Making the World More Just and Equitable Right at Home
How can we begin by cultivating justice & equity in our own families?
By Shannon Wanless
In the past few years there has been more visible interest in disrupting racism and building a more just and equitable world. Anti-racist book lists circulate widely. Businesses and schools hire diversity and equity consultants and hold mandatory staff training. Parenting groups have guest speakers about how to talk to our children about racism. Although these actions could be productive, they remind me of tasks to check off a list rather than catalysts of the deep transformative change that is needed. Individual people accomplishing individual tasks is not enough to disrupt racism.
Instead, we, as a collective, also need a fundamental shift in our values. We need to be firmly grounded in values of unconditional love for every person, equitable redistribution of power, and accountability to the responsibilities that come with being part of an interconnected community. When we make a deep and intentional commitment to specific values, then it becomes clearer how to make sure that all of our words, relationships, decisions, and actions will reflect them. Living a values-inspired life, together, is how we will make a more just & equitable world.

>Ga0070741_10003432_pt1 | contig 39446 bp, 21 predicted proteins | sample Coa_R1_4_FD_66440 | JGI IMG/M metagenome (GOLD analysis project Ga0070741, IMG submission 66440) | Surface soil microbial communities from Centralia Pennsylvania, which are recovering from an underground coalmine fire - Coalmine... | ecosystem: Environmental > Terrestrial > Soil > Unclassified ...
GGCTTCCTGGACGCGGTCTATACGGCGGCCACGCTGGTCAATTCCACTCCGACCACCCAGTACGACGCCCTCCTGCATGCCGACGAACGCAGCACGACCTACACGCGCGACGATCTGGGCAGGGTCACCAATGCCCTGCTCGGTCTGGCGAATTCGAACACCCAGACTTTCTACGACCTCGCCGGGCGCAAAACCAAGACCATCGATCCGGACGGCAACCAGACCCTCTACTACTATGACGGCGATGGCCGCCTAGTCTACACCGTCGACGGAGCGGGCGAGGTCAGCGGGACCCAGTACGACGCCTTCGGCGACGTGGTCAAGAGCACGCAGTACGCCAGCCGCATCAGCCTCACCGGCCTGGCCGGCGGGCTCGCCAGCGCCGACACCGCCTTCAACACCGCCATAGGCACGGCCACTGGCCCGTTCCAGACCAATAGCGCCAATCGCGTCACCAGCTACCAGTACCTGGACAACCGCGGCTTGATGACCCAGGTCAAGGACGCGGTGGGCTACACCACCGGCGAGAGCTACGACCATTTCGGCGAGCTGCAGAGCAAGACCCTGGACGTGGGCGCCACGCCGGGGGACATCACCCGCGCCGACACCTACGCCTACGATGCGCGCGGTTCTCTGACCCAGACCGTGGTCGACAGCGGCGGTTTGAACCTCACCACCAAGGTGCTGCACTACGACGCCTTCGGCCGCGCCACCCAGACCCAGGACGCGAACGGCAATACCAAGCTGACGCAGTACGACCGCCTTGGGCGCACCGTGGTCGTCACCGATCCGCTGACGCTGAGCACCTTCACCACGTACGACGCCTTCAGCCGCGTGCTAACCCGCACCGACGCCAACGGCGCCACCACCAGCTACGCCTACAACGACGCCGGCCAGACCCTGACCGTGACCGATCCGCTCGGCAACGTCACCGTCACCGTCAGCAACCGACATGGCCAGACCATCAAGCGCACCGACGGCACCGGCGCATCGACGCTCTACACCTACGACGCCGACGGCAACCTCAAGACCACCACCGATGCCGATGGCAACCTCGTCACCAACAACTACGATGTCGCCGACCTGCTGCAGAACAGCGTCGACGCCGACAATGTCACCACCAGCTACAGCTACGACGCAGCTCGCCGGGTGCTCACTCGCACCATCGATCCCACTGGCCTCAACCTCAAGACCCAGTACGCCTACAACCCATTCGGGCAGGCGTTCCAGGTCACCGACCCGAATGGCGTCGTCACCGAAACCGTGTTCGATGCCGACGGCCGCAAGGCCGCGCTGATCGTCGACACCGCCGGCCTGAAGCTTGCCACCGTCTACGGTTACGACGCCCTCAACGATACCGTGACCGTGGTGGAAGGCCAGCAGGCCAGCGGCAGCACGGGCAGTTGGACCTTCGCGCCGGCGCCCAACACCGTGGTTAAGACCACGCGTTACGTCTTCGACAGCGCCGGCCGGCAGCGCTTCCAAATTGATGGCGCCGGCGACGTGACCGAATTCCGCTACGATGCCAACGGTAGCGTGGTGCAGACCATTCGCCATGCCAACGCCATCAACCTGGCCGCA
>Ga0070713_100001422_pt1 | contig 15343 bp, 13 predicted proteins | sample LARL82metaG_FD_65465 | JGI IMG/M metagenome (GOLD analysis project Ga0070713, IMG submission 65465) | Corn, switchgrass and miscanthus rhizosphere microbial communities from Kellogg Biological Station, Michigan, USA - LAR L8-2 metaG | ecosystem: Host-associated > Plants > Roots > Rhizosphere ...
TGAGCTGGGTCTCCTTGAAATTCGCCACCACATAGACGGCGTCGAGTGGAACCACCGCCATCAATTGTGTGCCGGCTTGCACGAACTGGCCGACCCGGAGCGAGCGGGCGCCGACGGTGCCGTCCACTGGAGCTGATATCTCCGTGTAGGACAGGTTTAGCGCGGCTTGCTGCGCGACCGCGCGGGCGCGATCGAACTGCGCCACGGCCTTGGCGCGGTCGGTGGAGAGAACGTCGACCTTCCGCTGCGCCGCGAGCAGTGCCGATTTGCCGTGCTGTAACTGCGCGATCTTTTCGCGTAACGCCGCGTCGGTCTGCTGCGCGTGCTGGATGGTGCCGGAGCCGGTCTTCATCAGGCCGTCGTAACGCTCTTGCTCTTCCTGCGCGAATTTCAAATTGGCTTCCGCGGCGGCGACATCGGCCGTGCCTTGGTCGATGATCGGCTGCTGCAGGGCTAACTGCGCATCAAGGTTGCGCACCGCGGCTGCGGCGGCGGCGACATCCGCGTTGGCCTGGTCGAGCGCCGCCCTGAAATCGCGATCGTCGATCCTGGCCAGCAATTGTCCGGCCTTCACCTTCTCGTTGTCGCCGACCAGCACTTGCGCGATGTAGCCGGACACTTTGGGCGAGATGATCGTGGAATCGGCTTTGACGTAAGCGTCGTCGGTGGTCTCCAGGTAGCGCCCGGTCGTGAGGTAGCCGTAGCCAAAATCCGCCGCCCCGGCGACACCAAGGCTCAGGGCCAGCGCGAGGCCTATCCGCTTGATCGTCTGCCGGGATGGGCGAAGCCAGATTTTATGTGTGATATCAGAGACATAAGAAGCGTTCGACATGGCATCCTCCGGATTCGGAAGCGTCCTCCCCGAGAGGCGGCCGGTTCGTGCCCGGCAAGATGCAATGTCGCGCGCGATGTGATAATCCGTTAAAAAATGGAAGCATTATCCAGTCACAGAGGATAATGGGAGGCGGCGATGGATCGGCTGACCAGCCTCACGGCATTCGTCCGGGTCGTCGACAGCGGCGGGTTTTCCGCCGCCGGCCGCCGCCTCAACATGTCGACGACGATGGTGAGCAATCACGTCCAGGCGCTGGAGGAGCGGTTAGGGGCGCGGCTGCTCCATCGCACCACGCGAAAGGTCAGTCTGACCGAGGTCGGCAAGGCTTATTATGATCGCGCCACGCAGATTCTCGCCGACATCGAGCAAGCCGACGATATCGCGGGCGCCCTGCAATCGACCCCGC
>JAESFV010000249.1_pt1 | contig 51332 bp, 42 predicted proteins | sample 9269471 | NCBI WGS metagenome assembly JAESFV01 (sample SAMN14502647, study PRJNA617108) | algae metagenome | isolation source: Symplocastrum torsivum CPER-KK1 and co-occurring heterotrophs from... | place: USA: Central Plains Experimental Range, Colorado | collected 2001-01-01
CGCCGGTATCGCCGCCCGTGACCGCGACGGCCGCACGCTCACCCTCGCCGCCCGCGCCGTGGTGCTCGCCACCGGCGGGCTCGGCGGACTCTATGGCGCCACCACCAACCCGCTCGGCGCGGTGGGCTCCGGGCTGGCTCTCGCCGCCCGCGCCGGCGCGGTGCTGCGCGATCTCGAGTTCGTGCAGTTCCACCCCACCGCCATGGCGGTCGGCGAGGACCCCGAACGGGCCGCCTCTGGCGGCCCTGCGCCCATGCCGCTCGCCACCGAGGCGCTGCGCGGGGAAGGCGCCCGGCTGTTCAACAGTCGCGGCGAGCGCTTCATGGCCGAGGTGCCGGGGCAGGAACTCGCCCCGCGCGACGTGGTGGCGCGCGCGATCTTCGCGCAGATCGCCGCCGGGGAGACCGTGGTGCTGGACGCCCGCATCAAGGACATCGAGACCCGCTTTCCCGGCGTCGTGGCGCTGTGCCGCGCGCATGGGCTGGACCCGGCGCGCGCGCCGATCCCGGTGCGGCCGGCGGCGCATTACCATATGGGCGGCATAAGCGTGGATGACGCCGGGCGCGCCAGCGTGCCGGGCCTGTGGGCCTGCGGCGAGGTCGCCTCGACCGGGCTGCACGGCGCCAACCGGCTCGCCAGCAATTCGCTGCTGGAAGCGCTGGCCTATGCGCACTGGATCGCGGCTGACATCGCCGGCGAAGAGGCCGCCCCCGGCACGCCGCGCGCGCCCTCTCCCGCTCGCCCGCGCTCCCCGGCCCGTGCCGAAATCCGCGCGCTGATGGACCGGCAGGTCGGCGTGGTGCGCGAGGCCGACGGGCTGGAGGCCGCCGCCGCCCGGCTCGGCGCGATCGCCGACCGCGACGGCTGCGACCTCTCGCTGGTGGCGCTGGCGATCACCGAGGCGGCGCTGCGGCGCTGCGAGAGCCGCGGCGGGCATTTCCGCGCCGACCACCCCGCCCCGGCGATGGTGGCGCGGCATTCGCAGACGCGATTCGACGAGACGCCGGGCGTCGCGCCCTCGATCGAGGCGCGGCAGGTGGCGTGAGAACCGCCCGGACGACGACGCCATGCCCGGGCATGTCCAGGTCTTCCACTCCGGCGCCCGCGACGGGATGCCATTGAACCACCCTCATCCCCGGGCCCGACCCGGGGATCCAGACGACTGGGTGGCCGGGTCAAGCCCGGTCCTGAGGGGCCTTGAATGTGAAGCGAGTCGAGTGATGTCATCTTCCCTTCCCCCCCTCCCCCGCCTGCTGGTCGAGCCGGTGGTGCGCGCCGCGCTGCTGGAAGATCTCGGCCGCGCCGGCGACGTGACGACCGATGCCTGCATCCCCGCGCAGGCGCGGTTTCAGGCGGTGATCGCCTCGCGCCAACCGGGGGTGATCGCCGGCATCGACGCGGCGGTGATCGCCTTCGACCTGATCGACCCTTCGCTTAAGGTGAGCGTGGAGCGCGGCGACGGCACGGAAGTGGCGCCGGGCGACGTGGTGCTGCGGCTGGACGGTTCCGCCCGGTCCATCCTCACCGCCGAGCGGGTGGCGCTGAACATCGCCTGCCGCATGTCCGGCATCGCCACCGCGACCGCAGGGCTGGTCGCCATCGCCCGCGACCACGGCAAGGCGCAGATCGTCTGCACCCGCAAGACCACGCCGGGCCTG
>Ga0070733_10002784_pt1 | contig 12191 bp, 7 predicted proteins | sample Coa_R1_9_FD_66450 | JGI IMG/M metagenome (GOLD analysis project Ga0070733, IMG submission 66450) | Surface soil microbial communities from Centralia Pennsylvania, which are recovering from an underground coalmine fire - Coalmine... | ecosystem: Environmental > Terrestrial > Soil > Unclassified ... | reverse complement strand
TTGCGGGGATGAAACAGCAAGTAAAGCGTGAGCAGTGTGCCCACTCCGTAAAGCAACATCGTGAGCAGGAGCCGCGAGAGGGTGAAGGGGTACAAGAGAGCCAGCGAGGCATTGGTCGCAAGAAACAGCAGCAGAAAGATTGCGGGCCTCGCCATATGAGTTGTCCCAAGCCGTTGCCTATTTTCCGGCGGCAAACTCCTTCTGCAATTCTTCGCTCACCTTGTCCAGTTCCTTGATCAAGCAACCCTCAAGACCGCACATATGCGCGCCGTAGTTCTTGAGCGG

So what will it take for the world to undergo a transformative values change? The answer is to start within ourselves. And like just about everything else, our core values start at home. Let’s take a closer look at the values we need to examine.
- Being clear about what our values are.
Have we ever really named the values that are at the core of our being? Because we are living through complex times, we will be put to the test. So in order to be ready to stand for what we truly believe in, we need to name them. Only then can we develop ways to intentionally teach them and make sure they come up in our family rituals and routines.